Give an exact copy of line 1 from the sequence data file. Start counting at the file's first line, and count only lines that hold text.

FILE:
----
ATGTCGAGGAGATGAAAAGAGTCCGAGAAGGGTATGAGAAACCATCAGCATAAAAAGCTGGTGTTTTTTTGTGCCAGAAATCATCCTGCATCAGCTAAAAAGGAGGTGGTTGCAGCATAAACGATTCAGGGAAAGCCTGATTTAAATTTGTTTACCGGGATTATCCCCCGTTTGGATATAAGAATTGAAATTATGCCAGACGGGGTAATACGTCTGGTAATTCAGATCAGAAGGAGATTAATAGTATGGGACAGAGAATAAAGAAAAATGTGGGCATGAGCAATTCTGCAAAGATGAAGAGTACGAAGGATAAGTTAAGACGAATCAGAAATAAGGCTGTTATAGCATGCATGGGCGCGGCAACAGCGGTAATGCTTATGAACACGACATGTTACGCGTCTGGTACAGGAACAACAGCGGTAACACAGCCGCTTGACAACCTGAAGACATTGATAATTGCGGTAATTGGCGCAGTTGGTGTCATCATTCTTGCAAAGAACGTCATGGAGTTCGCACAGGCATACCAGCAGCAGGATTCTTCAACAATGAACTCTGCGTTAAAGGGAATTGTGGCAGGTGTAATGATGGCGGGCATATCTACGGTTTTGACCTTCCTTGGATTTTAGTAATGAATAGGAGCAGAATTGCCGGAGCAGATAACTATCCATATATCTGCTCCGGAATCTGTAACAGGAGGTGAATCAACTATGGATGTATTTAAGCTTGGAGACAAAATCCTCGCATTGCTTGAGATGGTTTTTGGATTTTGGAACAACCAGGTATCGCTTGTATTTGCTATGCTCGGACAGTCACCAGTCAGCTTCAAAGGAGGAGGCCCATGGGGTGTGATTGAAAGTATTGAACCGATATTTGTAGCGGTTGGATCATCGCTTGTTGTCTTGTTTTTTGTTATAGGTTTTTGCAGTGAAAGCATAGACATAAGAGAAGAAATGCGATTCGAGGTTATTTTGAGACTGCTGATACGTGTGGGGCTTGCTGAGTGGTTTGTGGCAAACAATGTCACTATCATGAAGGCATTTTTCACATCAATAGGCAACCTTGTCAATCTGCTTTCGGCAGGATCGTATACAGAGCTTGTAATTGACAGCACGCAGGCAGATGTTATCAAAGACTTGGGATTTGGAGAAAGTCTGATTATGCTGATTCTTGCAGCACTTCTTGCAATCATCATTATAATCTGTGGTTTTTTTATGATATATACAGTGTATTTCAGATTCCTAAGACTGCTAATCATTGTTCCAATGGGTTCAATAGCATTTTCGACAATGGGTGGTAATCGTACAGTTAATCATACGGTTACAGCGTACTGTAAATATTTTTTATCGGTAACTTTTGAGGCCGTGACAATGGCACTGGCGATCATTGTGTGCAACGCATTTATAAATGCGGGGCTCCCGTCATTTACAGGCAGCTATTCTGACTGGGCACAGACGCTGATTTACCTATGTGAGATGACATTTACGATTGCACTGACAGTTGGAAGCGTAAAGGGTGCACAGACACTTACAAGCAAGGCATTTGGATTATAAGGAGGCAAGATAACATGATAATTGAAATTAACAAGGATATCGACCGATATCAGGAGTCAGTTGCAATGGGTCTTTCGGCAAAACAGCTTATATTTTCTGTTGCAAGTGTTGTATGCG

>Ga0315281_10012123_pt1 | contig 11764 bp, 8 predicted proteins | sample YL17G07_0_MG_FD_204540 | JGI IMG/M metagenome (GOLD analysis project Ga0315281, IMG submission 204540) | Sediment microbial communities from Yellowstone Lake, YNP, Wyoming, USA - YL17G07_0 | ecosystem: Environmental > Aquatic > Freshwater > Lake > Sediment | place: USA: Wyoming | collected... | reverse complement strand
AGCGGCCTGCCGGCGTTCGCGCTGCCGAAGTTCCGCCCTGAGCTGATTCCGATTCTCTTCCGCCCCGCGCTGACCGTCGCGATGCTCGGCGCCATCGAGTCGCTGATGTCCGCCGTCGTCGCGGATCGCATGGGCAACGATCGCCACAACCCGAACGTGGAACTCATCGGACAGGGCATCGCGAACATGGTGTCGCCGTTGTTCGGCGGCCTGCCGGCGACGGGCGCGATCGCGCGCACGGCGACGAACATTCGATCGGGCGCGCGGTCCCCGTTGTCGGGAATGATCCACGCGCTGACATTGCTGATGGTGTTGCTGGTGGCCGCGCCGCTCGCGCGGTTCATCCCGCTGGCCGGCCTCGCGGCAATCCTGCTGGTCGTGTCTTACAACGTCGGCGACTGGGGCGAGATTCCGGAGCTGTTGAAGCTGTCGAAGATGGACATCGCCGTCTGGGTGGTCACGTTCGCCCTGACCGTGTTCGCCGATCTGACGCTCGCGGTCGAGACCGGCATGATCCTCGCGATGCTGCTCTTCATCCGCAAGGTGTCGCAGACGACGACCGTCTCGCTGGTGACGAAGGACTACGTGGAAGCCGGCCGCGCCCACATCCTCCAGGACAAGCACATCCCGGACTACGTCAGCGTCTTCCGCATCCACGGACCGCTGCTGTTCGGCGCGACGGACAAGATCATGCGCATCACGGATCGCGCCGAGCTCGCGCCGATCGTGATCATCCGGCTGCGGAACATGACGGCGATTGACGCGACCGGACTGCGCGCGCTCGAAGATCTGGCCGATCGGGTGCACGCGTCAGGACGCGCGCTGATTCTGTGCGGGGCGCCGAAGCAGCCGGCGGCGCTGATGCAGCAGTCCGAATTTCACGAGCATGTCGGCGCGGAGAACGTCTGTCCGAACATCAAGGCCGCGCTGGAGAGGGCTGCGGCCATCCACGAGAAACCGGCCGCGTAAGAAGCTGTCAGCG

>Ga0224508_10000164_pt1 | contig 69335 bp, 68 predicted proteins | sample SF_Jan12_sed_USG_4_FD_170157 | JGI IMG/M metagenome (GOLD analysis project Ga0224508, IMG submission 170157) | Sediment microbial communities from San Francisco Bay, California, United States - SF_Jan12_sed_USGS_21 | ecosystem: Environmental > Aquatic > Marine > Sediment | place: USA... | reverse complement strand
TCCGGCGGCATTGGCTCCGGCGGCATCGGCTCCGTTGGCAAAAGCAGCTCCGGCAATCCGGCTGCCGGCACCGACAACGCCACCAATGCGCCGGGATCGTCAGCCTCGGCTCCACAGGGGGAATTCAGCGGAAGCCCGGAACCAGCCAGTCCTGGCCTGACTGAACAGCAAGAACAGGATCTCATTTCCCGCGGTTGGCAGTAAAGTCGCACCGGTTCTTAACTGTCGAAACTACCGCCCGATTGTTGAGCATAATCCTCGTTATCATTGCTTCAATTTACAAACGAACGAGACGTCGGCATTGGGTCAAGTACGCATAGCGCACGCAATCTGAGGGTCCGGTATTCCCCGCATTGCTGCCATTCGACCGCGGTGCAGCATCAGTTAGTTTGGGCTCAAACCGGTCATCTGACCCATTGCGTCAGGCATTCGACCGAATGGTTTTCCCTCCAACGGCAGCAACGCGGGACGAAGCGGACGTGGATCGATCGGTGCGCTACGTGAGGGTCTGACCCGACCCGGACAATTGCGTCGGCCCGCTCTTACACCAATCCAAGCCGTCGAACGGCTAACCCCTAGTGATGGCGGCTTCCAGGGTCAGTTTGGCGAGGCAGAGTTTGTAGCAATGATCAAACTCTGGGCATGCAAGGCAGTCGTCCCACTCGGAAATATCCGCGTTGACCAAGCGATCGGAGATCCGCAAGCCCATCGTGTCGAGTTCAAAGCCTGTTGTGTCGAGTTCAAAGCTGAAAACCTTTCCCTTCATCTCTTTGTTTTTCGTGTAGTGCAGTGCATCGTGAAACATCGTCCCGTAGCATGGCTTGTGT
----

ATGTCGAGGAGATGAAAAGAGTCCGAGAAGGGTATGAGAAACCATCAGCATAAAAAGCTGGTGTTTTTTTGTGCCAGAAATCATCCTGCATCAGCTAAAAAGGAGGTGGTTGCAGCATAAACGATTCAGGGAAAGCCTGATTTAAATTTGTTTACCGGGATTATCCCCCGTTTGGATATAAGAATTGAAATTATGCCAGACGGGGTAATACGTCTGGTAATTCAGATCAGAAGGAGATTAATAGTATGGGACAGAGAATAAAGAAAAATGTGGGCATGAGCAATTCTGCAAAGATGAAGAGTACGAAGGATAAGTTAAGACGAATCAGAAATAAGGCTGTTATAGCATGCATGGGCGCGGCAACAGCGGTAATGCTTATGAACACGACATGTTACGCGTCTGGTACAGGAACAACAGCGGTAACACAGCCGCTTGACAACCTGAAGACATTGATAATTGCGGTAATTGGCGCAGTTGGTGTCATCATTCTTGCAAAGAACGTCATGGAGTTCGCACAGGCATACCAGCAGCAGGATTCTTCAACAATGAACTCTGCGTTAAAGGGAATTGTGGCAGGTGTAATGATGGCGGGCATATCTACGGTTTTGACCTTCCTTGGATTTTAGTAATGAATAGGAGCAGAATTGCCGGAGCAGATAACTATCCATATATCTGCTCCGGAATCTGTAACAGGAGGTGAATCAACTATGGATGTATTTAAGCTTGGAGACAAAATCCTCGCATTGCTTGAGATGGTTTTTGGATTTTGGAACAACCAGGTATCGCTTGTATTTGCTATGCTCGGACAGTCACCAGTCAGCTTCAAAGGAGGAGGCCCATGGGGTGTGATTGAAAGTATTGAACCGATATTTGTAGCGGTTGGATCATCGCTTGTTGTCTTGTTTTTTGTTATAGGTTTTTGCAGTGAAAGCATAGACATAAGAGAAGAAATGCGATTCGAGGTTATTTTGAGACTGCTGATACGTGTGGGGCTTGCTGAGTGGTTTGTGGCAAACAATGTCACTATCATGAAGGCATTTTTCACATCAATAGGCAACCTTGTCAATCTGCTTTCGGCAGGATCGTATACAGAGCTTGTAATTGACAGCACGCAGGCAGATGTTATCAAAGACTTGGGATTTGGAGAAAGTCTGATTATGCTGATTCTTGCAGCACTTCTTGCAATCATCATTATAATCTGTGGTTTTTTTATGATATATACAGTGTATTTCAGATTCCTAAGACTGCTAATCATTGTTCCAATGGGTTCAATAGCATTTTCGACAATGGGTGGTAATCGTACAGTTAATCATACGGTTACAGCGTACTGTAAATATTTTTTATCGGTAACTTTTGAGGCCGTGACAATGGCACTGGCGATCATTGTGTGCAACGCATTTATAAATGCGGGGCTCCCGTCATTTACAGGCAGCTATTCTGACTGGGCACAGACGCTGATTTACCTATGTGAGATGACATTTACGATTGCACTGACAGTTGGAAGCGTAAAGGGTGCACAGACACTTACAAGCAAGGCATTTGGATTATAAGGAGGCAAGATAACATGATAATTGAAATTAACAAGGATATCGACCGATATCAGGAGTCAGTTGCAATGGGTCTTTCGGCAAAACAGCTTATATTTTCTGTTGCAAGTGTTGTATGCG